Blended Learning improves workload, feedback and students' motivation in USE courses

The USE courses (the USE basic course and the USE course sequences) at Eindhoven University of Technology (TU/e) make students aware of, reflect on and model User, Society and Enterprise aspects of technologies. Some of these courses received lower-than-average student evaluations in 2015-2016. Students indicate that they are less motivated in the courses and spend less time studying. Students’ engagement seems low, impeding the courses’ efficiency.

One countermeasure is a project on peer feedback via blended learning to increase students’ study time, perception of relevance and motivation. Alongside workload increase, we want to see if peer feedback can partially replace tutor feedback in order to decrease the tutor workload without losing rigor.

 

We applied our project to two courses.

-        In their first year, students take a USE basic course (USEb) on ethics and history of technology. This 8 week 5 ECTS course is provided to almost 2000 first year students in 8 lecture groups and 32 tutorial groups. They make an assignment in groups of 3.

-        The Decision under Risk and Uncertainty exploratory course (DURU) is an 8-week course for 150 2nd and 3rd year students providing a multidisciplinary perspective on risk and decision making.

In the beginning of the project, we formulated the following SMART goals for the basic courses on students’ motivation, tutorials and feedback.

 

1) Lean and in-depth feedback with blended learning for (very) large groups. (SMART goal: students say they have sufficient opportunity for feedback in the basic course =3.5)

2) High student motivation of TU/e bachelor students (SMART goal: students say to enjoy the course=3.5)

3) Student work load (compared to a course of 5 ECTS) fits the ‘ideal’ of 3 on a 5-lickert scale. If students score this question higher/lower, they consider the course too heavy/too easy.

4) The specific Agora system should be adapted and be used as input for the TU/e broad LMS in order to give much more in-depth feedback for very large groups.

5) Increased insight in blended learning to optimize the above outcomes.

As our data show, the USE basic course did not yet meet the first objective of sufficient peer feedback. Improvements in the DURU course made us achieve the goal. The results also indicate that students are not strongly in need of tutor feedback to know if they are doing well. This indicates that there is room to decrease the role of the tutor.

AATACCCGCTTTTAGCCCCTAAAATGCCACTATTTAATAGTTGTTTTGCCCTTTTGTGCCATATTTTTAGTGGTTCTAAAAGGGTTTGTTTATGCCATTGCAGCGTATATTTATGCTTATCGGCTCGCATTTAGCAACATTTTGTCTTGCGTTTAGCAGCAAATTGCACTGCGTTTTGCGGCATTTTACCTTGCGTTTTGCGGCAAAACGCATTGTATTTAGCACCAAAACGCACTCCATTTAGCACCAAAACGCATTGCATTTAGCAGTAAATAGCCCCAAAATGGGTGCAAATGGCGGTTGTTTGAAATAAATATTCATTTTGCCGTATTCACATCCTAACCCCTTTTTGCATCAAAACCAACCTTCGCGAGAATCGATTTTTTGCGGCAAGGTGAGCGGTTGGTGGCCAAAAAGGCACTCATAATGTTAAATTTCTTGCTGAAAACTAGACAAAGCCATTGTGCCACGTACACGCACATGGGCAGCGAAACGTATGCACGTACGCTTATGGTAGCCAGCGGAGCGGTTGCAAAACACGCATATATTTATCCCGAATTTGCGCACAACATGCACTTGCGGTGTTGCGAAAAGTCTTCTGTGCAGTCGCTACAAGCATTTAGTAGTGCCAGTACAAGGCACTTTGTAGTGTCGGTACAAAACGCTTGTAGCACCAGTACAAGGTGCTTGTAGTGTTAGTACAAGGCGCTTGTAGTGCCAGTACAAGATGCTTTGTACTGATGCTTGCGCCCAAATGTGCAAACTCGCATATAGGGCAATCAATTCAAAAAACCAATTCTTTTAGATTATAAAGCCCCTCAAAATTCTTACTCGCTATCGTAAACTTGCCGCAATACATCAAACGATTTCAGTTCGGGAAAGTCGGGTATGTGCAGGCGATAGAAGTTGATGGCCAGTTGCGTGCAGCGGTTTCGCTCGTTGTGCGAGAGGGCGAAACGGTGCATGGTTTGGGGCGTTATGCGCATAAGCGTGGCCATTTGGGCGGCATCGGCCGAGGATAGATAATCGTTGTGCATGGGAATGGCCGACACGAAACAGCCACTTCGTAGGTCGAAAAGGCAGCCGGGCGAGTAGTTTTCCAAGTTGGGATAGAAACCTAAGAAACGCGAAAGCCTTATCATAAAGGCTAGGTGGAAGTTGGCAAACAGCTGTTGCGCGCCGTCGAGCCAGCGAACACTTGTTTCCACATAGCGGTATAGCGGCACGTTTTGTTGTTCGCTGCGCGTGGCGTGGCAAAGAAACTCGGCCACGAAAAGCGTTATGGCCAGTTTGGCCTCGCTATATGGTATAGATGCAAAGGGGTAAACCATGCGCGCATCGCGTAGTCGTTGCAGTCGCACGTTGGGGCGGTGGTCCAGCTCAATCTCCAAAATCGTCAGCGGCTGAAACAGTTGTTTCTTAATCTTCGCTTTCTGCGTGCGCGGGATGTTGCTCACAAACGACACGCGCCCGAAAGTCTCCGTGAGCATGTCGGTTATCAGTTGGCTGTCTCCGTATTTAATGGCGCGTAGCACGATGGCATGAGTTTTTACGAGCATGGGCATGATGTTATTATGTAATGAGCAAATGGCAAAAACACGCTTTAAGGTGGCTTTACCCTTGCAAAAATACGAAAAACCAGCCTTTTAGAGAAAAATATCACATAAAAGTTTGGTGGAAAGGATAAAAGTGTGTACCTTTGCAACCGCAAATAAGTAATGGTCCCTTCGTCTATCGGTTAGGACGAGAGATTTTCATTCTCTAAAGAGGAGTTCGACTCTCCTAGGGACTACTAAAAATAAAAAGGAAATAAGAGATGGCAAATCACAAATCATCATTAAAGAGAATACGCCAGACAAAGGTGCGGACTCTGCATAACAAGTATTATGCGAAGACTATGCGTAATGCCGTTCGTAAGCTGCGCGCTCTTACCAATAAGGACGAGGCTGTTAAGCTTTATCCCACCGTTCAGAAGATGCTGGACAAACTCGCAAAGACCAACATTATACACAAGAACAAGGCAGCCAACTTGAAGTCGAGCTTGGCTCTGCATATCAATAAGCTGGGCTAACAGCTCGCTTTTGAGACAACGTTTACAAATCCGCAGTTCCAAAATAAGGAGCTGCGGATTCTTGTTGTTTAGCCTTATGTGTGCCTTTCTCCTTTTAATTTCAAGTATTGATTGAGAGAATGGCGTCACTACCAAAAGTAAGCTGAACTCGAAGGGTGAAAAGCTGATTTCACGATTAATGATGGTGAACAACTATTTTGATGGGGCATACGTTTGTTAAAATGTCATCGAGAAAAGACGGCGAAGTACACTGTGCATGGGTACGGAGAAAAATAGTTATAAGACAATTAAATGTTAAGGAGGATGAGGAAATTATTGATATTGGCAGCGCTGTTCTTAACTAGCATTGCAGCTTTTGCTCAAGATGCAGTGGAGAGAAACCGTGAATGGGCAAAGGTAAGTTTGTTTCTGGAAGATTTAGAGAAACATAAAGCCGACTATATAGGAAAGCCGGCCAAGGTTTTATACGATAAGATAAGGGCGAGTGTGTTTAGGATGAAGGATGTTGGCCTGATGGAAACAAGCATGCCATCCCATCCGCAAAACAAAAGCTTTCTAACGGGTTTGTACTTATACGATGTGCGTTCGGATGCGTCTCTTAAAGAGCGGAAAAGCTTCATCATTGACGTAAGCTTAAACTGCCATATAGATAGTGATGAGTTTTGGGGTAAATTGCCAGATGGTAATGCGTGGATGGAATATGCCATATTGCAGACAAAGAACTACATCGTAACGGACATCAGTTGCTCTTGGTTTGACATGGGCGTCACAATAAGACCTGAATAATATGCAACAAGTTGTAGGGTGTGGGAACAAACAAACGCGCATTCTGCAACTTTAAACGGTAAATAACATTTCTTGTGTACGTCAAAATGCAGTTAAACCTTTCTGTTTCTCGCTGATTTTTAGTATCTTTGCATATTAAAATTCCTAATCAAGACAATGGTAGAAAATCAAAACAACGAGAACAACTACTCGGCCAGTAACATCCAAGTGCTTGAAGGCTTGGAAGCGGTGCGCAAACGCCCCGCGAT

The use of peer feedback is not importantly linked with motivation. The motivation for the courses remains below 3.5. We conclude here that objective 2 is not achieved. Other analysis (not shown here) indicates that there is little influence of peer feedback on motivation, slight on basic needs autonomy and relatedness. (Bombaerts and Nickel, 2017)

The third objective, increasing students work load, has been achieved. We had a significant increase of the workload in the USE basic course. The work load in the DURU increased as well. Discussions with students and the open questions illustrate that the feedback contributed (next to other course elements) to a significant increase in perceived relevance.

Our next aim (objective 4) was to adapt the learning platform Agora and include it in the learning management system that was to be introduced. Since the introduction was stepwise, we agreed with the project manager to use another platform, the TU/e internal OnCourse system. OnCourse has no sufficient functionalities for student groups to grade each other. We decided to use wiki’s. This was not an optimal choice, since students did not like to work in the wiki’s because of technical specifications. We will continue the project to find ways to introduce the feedback in the current learning management system.

 

We gained more insight in blended learning to optimize the above outcomes (objective 5). With the current systems, instructors do not experience that the current learning management system supports peer feedback very well. Instructors gain time from introduction peer feedback, but seem to lose it again in finding work arounds and doing administrative tasks that should be done by the LMS.

 

The lessons learnt are collected in this report (objective 6). The results will be disseminated at 4TU.CEE sessions. The insights will also be present in more detail at conferences (see Bombaerts and Nickel, 2017; Bombaerts, Vaessen and Spahn, 2016). These elaborations also deal with the self-determination theory, motivational types and basic needs.

The peer feedback method seems promising to elaborate further. Students seem to accept and appreciate non-anonymized peer feedback as method. For USE basis, the peer feedback should be elaborated more. The smaller (150 students) DURU course gives ideas about the 2000 students course. For DURU, the peer feedback in itself is well organized. The USE basic course is of course different, dealing with first years and being a much bigger and diverse course. One could look for ways to integrate it in other learning activities that intrinsically motivate students more.

 

The current LMS does not support grading automatically. Idea is to develop this further. If not, part of the gain of the tutor work load (reading papers) is lost in doing administrative organizations. Since it is useful for the TU/e as a whole, this should be strongly supported.